Sunday, March 21, 2010
IT needs to be put at the heart of the Health Sector
The recent disclosure that GP referral letters are often left unopened in hospitals is inexcusable in the 21st Century. It raises the question of why we still organise our referral system in this out-of-date manner.
A review carried out in Tallaght discovered that a typical GP referral goes through 20 stages before it results in a consultation for the patient. The patient is seen by the GP, who decides that an appointment with a consultant is necessary. The GP informs the practice secretary, who writes a letter to the consultant. Once received by the consultant, the letter is (normally) opened and a date found in the consultant’s diary. An appointment letter is then sent out, suggesting a date and time for the patient’s consultation. Of course, if the suggested date does not suit the patient then they must ring up the consultant and seek a different date, adding more steps to the process.
Under this current process it can take weeks before a consultation date is agreed on. Meanwhile, the patient gets more concerned about their condition, or worse, they get sicker. The system needs to be redesigned, availing of modern technology when doing so. I can check myself on to a flight from Miami to Lima from the comfort of my office in Meath. Why can’t I book an appointment with my hospital consultant online?
That’s what the UK’s National Health Service did with their GP referral system, as part of their Better Care, Without Delay initiative. I worked as a management consultant within the health care system during its introduction in 2002. I saw at first-hand how the system was changed from focusing on the health care professional to focusing on the patient.
The initiative has completely changed the referral process. A patient still goes to their GP, but now if it’s felt that a consultation is needed, the GP enters this on the computer, which then prints out a password on a sheet of paper. The GP passes this to the patient. When the patient gets home they log on to the NHS website, enter the password and are directed to the consultant’s online diary, where they select a time and date that is convenient to them. So, within 12 hours of seeing their GP they have a confirmed appointment with a consultant. No more weeks of waiting in worry. For those who don’t have a PC there is a helpline appointment system.
Other countries have also embraced IT systems in their health service. For a decade now the Danes have stored their health care records electronically. Studies show that their system is the most efficient in the world, saving GPs an average of 50 minutes a day and saving the system €100million a year. They have even brought innovation into the home of the patient. By providing patients with their own electronic pulse readers, software and some training, patients can take their own weekly readings at home and send these via the internet directly into their online patient record. Frail patients, or those with limited mobility, can complete their regular check-ups without having to leave their own home.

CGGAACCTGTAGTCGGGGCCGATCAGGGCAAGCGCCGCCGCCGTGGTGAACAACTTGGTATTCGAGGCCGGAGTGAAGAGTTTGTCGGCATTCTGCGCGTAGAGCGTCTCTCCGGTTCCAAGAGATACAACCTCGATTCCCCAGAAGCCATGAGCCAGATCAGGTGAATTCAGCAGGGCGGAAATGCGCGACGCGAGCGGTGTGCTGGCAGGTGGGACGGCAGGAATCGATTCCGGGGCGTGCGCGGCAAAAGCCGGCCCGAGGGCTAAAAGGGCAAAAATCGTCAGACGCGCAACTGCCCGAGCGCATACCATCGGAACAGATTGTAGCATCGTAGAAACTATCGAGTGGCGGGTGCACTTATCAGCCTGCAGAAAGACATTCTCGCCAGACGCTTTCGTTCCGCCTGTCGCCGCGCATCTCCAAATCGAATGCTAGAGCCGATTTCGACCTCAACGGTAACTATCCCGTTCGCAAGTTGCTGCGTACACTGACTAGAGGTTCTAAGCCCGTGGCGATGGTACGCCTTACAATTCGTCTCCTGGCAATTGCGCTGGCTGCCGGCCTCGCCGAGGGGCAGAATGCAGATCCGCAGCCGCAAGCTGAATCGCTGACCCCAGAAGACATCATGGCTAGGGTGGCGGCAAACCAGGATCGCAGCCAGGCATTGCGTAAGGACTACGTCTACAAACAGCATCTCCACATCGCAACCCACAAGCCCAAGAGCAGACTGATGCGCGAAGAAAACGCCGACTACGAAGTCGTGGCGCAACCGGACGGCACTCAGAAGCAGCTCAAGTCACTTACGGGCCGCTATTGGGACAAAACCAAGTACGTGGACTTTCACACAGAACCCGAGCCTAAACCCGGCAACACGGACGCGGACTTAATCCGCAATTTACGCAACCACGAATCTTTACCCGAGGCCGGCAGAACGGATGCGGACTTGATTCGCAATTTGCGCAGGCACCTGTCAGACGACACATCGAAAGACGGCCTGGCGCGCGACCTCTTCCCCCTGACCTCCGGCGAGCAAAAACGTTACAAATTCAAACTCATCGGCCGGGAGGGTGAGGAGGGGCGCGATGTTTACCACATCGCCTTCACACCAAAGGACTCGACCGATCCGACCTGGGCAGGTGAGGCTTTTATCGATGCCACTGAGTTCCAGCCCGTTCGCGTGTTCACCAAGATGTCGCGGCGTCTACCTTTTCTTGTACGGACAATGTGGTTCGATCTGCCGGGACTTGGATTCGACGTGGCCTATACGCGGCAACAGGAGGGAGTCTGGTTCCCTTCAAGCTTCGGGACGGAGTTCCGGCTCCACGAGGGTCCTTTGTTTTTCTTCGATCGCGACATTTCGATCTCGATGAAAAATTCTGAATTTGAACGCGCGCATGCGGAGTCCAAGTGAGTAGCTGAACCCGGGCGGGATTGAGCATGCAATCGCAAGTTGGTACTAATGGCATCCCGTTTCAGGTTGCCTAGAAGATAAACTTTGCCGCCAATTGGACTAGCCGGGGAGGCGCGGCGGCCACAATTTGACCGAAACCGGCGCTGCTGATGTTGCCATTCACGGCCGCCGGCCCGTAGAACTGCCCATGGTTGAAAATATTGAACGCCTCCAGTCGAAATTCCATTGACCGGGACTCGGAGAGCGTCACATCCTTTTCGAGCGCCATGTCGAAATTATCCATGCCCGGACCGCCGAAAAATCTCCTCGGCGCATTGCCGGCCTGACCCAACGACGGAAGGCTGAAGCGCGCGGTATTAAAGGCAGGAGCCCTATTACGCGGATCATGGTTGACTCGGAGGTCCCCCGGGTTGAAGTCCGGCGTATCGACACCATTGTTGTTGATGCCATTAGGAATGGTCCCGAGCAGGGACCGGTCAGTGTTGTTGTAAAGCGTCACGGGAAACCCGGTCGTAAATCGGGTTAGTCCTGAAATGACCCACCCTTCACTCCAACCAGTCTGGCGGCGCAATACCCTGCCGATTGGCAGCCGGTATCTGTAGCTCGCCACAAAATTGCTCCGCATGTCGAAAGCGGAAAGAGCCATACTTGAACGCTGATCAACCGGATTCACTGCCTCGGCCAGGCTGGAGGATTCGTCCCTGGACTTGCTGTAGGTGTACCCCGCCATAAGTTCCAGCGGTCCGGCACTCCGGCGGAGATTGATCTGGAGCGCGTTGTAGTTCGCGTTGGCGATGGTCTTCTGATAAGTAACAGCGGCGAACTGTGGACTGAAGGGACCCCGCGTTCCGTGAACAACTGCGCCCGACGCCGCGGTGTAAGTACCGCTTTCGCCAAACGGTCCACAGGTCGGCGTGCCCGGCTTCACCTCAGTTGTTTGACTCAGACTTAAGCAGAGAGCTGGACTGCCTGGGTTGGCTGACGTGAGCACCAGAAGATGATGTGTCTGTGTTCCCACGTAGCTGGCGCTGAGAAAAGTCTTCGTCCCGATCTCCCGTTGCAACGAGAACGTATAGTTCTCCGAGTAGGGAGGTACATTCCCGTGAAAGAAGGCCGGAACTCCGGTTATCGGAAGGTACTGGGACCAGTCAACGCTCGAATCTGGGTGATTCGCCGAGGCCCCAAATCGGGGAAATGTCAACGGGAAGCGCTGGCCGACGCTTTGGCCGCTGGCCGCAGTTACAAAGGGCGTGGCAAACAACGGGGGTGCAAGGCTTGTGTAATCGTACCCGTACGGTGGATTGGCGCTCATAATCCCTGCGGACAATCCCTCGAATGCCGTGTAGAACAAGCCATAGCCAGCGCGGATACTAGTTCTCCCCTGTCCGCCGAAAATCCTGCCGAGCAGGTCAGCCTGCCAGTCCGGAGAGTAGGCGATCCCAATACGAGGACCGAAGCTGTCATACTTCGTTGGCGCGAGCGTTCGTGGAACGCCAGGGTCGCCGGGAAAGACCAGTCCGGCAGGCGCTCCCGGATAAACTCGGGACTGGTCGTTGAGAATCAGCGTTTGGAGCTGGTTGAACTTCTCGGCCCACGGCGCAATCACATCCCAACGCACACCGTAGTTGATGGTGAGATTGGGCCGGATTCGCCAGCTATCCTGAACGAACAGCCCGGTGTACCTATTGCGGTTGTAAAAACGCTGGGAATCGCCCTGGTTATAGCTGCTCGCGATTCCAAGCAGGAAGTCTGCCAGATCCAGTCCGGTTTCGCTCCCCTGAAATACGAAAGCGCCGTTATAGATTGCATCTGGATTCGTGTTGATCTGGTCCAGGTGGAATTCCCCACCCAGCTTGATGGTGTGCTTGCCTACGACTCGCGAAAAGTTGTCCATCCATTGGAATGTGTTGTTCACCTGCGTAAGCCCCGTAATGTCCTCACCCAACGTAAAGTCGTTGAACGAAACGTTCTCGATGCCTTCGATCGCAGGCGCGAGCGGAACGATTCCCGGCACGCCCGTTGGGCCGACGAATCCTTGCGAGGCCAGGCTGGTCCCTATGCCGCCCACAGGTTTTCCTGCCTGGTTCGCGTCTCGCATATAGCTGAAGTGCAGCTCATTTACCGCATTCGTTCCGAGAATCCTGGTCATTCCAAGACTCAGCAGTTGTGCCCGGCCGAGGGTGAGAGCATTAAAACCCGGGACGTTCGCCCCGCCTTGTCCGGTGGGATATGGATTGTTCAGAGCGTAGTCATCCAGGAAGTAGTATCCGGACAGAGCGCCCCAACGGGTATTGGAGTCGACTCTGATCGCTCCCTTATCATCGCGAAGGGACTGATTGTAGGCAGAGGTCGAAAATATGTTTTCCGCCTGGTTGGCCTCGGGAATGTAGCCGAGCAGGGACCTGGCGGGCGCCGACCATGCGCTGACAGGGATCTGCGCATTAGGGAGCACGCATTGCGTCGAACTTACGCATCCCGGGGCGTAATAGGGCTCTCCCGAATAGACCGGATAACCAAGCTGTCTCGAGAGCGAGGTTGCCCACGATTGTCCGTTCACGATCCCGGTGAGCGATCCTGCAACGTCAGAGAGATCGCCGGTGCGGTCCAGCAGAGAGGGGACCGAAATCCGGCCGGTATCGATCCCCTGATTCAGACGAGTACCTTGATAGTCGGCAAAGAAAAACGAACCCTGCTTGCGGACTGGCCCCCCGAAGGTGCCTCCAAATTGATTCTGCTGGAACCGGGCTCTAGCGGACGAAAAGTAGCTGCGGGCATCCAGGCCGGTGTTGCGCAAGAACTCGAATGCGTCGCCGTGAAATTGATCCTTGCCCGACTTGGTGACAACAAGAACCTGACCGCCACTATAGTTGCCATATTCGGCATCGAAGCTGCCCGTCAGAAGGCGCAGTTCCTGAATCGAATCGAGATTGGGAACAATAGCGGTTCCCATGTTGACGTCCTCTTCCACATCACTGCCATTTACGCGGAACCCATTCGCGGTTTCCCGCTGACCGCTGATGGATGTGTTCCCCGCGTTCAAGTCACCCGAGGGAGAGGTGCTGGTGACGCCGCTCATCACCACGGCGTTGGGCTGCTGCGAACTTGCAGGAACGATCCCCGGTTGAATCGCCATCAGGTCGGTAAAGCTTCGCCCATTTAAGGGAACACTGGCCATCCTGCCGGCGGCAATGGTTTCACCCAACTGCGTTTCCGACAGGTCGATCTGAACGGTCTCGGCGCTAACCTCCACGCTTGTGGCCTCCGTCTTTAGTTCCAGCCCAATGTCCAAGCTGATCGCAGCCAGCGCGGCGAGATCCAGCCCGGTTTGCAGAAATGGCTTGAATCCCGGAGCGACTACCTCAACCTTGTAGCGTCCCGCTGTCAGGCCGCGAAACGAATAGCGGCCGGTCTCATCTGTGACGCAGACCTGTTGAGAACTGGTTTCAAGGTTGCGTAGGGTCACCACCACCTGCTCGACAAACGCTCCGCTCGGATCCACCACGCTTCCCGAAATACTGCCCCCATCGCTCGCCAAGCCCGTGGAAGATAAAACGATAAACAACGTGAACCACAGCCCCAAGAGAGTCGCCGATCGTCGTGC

I’m glad to see that some Dublin hospitals are starting to pilot similar home testing systems here. It’s easy to do, quick to implement and simple to understand. Patients can be seen sooner and their condition treated sooner.
But it’s not just in the health service where IT needs to be put to more use. In a report published in February, Kathleen O’Toole, Chief Inspector of the Garda Inspectorate, called for more investment to plug serious gaps in Garda technology. Computer aided dispatch systems and resource information systems have been used by most police agencies in Europe and North America for decades – yet we still don’t have them here.
There are other areas, too where technology should be considered. Next year’s census will require thousands of surveyors to call to homes across the country. Often several visits are needed to a house, because the owners are away. Why not look at the potential for people to return their census information online? That would cut out the need for someone to call and cut out the need for subsequent data coding.
We do have some positive examples of how the internet is being put to good use. Engineers Ireland is using the internet to broadcast online maths tuition on Saturday mornings to leaving cert students. They say that by webcasting these grinds they can help maths students in a time-efficient manner.
Technology is all around us. Where possible we need to use it to reduce our costs and free up staff to carry out other tasks. Other countries have embraced IT across a range of public services, so we don’t even have to invent; we can just copy.
There are solutions made in Ireland that could be adopted to allow easy online booking consultations online. See www.youbookin.com. The problem is dealing with the HSE is a nightmare for small companies like us.
Conor at YouBookIn
Enterprise Ireland HPSU
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